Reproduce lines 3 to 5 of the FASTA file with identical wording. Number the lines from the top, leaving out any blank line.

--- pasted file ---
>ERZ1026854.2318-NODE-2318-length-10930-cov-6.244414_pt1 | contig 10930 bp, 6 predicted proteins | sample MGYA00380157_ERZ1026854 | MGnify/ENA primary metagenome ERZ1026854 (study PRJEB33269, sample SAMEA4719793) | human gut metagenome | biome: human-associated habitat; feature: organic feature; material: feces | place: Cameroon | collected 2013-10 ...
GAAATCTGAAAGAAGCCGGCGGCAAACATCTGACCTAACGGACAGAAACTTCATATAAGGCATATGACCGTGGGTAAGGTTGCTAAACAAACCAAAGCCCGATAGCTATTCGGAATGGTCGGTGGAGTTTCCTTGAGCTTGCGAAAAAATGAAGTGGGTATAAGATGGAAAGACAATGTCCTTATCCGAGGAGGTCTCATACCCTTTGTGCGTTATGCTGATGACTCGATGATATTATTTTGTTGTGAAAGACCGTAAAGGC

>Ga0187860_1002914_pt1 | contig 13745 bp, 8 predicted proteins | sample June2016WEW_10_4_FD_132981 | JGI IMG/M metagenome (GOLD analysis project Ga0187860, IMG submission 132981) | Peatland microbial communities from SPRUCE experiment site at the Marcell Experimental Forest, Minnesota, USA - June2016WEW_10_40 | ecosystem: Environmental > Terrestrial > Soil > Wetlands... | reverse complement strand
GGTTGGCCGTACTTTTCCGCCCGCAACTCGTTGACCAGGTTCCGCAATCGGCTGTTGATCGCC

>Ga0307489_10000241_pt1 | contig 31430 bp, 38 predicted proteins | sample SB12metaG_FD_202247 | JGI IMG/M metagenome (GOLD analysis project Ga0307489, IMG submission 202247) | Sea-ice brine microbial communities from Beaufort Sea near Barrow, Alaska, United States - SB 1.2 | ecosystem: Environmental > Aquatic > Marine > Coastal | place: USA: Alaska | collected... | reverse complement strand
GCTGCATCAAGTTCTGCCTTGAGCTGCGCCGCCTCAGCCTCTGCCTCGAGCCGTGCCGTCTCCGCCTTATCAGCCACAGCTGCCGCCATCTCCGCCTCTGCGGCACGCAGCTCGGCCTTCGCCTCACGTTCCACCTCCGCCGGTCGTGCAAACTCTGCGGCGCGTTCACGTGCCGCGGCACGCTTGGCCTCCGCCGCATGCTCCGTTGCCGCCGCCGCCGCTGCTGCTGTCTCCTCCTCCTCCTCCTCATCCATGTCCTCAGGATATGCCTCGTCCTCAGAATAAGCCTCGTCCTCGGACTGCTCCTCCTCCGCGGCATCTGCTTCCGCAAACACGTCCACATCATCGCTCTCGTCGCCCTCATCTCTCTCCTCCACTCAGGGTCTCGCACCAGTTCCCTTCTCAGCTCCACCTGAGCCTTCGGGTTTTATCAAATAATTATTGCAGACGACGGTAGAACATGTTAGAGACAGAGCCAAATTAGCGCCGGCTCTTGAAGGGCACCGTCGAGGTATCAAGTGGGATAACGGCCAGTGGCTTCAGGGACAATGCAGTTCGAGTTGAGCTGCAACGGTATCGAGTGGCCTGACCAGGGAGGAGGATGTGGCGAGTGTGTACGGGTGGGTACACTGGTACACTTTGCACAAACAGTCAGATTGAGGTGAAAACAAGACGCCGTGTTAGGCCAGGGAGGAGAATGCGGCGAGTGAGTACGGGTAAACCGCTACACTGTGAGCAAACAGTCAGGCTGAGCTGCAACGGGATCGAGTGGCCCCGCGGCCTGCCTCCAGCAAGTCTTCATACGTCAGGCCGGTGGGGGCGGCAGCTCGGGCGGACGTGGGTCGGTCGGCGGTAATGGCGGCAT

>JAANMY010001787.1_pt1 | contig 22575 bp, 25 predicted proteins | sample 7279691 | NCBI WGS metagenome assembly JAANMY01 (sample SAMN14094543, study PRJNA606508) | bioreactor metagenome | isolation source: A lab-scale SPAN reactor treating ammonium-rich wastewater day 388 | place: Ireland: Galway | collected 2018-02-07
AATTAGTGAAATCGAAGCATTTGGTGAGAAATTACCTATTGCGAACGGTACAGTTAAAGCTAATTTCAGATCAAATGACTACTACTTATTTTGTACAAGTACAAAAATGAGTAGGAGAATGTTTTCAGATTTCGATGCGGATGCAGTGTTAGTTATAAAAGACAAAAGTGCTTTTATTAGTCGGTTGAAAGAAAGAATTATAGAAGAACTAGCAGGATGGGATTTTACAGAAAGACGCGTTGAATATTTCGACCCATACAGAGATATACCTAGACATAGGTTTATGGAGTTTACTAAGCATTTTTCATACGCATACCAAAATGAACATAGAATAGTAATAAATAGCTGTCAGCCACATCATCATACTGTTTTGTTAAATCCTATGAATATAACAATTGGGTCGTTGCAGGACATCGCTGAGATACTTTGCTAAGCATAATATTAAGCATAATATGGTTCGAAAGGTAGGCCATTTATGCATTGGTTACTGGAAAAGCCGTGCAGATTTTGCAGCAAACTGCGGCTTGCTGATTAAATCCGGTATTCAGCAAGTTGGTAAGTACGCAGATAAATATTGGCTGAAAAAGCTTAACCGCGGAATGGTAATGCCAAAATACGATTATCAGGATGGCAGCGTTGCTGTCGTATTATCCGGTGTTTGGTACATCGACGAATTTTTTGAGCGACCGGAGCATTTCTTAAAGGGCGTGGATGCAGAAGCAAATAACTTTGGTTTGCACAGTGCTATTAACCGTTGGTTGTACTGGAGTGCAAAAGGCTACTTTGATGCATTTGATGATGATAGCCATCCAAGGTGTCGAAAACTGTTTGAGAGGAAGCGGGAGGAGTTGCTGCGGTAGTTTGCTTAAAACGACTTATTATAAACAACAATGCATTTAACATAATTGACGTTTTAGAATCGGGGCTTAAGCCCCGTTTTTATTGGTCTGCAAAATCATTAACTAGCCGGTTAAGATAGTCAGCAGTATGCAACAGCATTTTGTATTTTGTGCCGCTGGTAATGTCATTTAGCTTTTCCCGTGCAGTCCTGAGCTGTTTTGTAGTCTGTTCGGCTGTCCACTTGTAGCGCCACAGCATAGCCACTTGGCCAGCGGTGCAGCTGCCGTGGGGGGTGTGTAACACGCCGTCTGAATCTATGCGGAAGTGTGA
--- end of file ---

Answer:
>Ga0187860_1002914_pt1 | contig 13745 bp, 8 predicted proteins | sample June2016WEW_10_4_FD_132981 | JGI IMG/M metagenome (GOLD analysis project Ga0187860, IMG submission 132981) | Peatland microbial communities from SPRUCE experiment site at the Marcell Experimental Forest, Minnesota, USA - June2016WEW_10_40 | ecosystem: Environmental > Terrestrial > Soil > Wetlands... | reverse complement strand
GGTTGGCCGTACTTTTCCGCCCGCAACTCGTTGACCAGGTTCCGCAATCGGCTGTTGATCGCC

>Ga0307489_10000241_pt1 | contig 31430 bp, 38 predicted proteins | sample SB12metaG_FD_202247 | JGI IMG/M metagenome (GOLD analysis project Ga0307489, IMG submission 202247) | Sea-ice brine microbial communities from Beaufort Sea near Barrow, Alaska, United States - SB 1.2 | ecosystem: Environmental > Aquatic > Marine > Coastal | place: USA: Alaska | collected... | reverse complement strand